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GRAN DUO For Woodwind and Brass by MAGNUS LINDBERG (Finland, 1958)

[#52] July 20, 2020

1999 | Orchestral Winds | Grade 6 | 20’-25’ | Contemporary

Finnish composer Magnus Lindberg

Finnish composer Magnus Lindberg’s Gran Duo is our Composition of the Week.

Gran Duo was written between 1999 and 2000 for orchestral winds. The detailed instrumentation setting calls for:


Gran Duo was premiered on March 8, 2000, at the London Royal Festival Hall, by the Birmingham Symphony under Simon Rattle.

The text alternates chamber music moments with a dialogue between the two massed forces composing the duo, the Woodwinds and the Brass. With a duration of 20 minutes and a considerably high difficulty, Gran Duo is published by Boosey and Hawkes.

Magnus Lindberg (1958) is one of the internationally best-known Finnish composers of today. He is predominantly a composer of instrumental music, above all orchestral music. His musical language is usually highly complex yet highly full of vim and verve. Lindberg is both rationalist and pragmatist, a hands-on musician - a pianist - who participated in many premieres in the early stages of his career and founded the experimental Toimii Ensemble.

Lindberg studied composition at the Sibelius Academy with Einojuhani Rautavaara and Paavo Heininen (graduated 1981). The latter encouraged his pupils to look beyond the prevailing Finnish conservative and nationalist aesthetics, and to explore the works of the European avant-garde. This led around 1980 to the founding of the informal grouping known as the 'Ears Open Society' including Lindberg and his contemporaries Hämeeniemi, Kaipainen, Saariaho and Salonen, which aimed to encourage a greater awareness of mainstream modernism. Lindberg made a decisive move in 1981, travelling to Paris for studies with Gérard Grisey, the developer of spectral music, and Vinko Globokar, whose interests lay in the social functions of performing and in improvisation in contemporary music. The IRCAM and the impressive figure of Pierre Boulez contributed significantly to Lindberg's mental landscape. During this time he also attended Donatoni's classes in Siena, and made contact with Ferneyhough, Lachenmann and Höller. and later in composition masterclasses with Franco Donatoni, Helmut Lachenmann and Brian Ferneyhough.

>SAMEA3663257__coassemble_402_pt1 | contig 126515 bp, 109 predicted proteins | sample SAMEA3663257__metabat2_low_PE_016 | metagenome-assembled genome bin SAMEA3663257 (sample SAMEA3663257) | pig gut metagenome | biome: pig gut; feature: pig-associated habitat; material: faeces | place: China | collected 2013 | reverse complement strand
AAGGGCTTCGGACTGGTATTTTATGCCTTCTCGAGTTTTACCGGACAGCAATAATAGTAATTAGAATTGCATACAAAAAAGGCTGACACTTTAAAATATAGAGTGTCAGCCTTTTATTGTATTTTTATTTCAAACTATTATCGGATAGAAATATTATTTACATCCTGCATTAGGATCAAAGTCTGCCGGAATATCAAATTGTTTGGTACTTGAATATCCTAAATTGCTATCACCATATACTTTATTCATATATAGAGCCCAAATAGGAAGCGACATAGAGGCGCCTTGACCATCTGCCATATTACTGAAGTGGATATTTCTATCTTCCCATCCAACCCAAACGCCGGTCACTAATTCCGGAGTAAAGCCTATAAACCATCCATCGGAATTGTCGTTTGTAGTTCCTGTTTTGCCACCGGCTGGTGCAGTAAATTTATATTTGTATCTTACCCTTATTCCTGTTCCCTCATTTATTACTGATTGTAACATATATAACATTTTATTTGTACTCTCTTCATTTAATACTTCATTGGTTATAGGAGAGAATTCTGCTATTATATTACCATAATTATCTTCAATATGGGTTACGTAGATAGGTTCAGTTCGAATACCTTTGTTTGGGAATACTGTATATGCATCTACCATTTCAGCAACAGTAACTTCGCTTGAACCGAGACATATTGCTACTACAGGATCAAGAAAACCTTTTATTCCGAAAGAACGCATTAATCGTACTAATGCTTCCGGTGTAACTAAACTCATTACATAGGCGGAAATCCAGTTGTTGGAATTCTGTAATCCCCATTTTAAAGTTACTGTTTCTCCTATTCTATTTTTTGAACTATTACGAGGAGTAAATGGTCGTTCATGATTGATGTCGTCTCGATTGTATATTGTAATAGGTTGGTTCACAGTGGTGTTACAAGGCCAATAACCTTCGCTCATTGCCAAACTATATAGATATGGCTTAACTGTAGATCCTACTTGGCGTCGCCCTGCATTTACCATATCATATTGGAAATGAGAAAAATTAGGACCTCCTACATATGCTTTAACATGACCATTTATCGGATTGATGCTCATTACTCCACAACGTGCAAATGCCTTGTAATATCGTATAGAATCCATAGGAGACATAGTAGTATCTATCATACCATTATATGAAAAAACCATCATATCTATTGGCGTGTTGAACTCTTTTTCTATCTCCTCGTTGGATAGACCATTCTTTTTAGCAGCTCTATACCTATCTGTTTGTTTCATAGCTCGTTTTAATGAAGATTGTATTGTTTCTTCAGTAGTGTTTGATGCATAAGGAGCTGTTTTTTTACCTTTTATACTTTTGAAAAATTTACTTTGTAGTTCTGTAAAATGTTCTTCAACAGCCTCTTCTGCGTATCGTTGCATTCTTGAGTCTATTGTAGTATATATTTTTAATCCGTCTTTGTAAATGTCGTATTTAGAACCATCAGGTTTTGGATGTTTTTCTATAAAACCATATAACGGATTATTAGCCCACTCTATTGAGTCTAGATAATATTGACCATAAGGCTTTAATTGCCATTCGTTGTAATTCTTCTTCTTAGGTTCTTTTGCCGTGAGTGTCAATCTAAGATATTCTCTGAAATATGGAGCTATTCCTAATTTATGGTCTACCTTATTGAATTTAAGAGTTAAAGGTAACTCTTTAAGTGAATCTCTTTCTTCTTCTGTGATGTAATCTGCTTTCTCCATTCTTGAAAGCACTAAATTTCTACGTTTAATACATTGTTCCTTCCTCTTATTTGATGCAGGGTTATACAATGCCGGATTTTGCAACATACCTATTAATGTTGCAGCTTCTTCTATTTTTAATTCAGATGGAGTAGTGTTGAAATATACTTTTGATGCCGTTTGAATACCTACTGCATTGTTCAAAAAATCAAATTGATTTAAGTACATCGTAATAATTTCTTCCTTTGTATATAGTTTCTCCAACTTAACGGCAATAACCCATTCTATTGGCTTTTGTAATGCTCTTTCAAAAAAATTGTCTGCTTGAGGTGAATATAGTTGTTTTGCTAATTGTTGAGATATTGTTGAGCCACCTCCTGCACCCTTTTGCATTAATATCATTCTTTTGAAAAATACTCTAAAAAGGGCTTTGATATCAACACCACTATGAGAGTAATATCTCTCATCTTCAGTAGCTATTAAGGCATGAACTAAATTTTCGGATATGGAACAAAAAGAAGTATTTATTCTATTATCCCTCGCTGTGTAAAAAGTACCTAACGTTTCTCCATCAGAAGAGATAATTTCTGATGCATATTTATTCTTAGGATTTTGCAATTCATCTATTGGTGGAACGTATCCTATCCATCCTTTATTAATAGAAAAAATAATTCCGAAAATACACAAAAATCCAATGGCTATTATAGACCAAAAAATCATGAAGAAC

Among the many prizes, he and his music have won are the UNESCO Rostrum in 1982 for Tartuffe, je crois and in 1986 for KRAFT, the Prix Italia 1986, the Nordic Music Prize 1988 for KRAFT, the Royal Philharmonic Society Prize for large-scale composition in 1992 and the Wihuri Sibelius Prize 2003. Presentation by Ondine Records.


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